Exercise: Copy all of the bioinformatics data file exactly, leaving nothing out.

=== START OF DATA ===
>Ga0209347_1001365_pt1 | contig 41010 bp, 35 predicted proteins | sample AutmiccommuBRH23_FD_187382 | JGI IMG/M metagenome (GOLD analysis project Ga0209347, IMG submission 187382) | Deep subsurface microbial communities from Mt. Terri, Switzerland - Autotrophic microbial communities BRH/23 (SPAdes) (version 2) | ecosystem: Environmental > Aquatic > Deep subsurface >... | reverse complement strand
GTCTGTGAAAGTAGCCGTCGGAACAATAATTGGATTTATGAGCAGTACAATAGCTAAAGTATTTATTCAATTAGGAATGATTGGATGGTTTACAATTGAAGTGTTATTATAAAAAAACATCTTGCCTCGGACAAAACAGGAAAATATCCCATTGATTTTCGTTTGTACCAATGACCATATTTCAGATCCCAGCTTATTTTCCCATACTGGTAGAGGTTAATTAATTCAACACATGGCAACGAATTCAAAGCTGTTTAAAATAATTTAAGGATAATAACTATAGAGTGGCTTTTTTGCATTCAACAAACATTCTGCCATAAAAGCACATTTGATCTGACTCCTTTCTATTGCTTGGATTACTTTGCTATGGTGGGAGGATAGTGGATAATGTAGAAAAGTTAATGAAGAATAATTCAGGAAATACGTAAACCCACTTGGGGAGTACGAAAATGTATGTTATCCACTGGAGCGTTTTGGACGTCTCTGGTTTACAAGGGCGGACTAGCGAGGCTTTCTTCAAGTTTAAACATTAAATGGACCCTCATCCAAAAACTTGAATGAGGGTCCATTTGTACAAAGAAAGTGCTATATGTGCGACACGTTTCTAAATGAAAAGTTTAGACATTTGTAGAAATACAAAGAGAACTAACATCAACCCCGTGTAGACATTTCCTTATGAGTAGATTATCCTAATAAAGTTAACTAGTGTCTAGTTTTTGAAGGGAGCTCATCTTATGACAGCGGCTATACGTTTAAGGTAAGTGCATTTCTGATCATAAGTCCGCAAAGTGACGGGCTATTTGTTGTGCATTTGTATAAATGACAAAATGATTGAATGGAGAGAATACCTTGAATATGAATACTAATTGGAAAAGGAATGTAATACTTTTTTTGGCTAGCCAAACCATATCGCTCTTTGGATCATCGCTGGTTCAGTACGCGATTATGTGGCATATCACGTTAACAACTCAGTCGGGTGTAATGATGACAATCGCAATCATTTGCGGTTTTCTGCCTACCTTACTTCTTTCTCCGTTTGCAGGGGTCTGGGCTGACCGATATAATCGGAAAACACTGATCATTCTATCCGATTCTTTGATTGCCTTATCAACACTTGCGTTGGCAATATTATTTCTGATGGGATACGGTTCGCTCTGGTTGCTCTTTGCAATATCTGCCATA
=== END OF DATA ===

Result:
>Ga0209347_1001365_pt1 | contig 41010 bp, 35 predicted proteins | sample AutmiccommuBRH23_FD_187382 | JGI IMG/M metagenome (GOLD analysis project Ga0209347, IMG submission 187382) | Deep subsurface microbial communities from Mt. Terri, Switzerland - Autotrophic microbial communities BRH/23 (SPAdes) (version 2) | ecosystem: Environmental > Aquatic > Deep subsurface >... | reverse complement strand
GTCTGTGAAAGTAGCCGTCGGAACAATAATTGGATTTATGAGCAGTACAATAGCTAAAGTATTTATTCAATTAGGAATGATTGGATGGTTTACAATTGAAGTGTTATTATAAAAAAACATCTTGCCTCGGACAAAACAGGAAAATATCCCATTGATTTTCGTTTGTACCAATGACCATATTTCAGATCCCAGCTTATTTTCCCATACTGGTAGAGGTTAATTAATTCAACACATGGCAACGAATTCAAAGCTGTTTAAAATAATTTAAGGATAATAACTATAGAGTGGCTTTTTTGCATTCAACAAACATTCTGCCATAAAAGCACATTTGATCTGACTCCTTTCTATTGCTTGGATTACTTTGCTATGGTGGGAGGATAGTGGATAATGTAGAAAAGTTAATGAAGAATAATTCAGGAAATACGTAAACCCACTTGGGGAGTACGAAAATGTATGTTATCCACTGGAGCGTTTTGGACGTCTCTGGTTTACAAGGGCGGACTAGCGAGGCTTTCTTCAAGTTTAAACATTAAATGGACCCTCATCCAAAAACTTGAATGAGGGTCCATTTGTACAAAGAAAGTGCTATATGTGCGACACGTTTCTAAATGAAAAGTTTAGACATTTGTAGAAATACAAAGAGAACTAACATCAACCCCGTGTAGACATTTCCTTATGAGTAGATTATCCTAATAAAGTTAACTAGTGTCTAGTTTTTGAAGGGAGCTCATCTTATGACAGCGGCTATACGTTTAAGGTAAGTGCATTTCTGATCATAAGTCCGCAAAGTGACGGGCTATTTGTTGTGCATTTGTATAAATGACAAAATGATTGAATGGAGAGAATACCTTGAATATGAATACTAATTGGAAAAGGAATGTAATACTTTTTTTGGCTAGCCAAACCATATCGCTCTTTGGATCATCGCTGGTTCAGTACGCGATTATGTGGCATATCACGTTAACAACTCAGTCGGGTGTAATGATGACAATCGCAATCATTTGCGGTTTTCTGCCTACCTTACTTCTTTCTCCGTTTGCAGGGGTCTGGGCTGACCGATATAATCGGAAAACACTGATCATTCTATCCGATTCTTTGATTGCCTTATCAACACTTGCGTTGGCAATATTATTTCTGATGGGATACGGTTCGCTCTGGTTGCTCTTTGCAATATCTGCCATA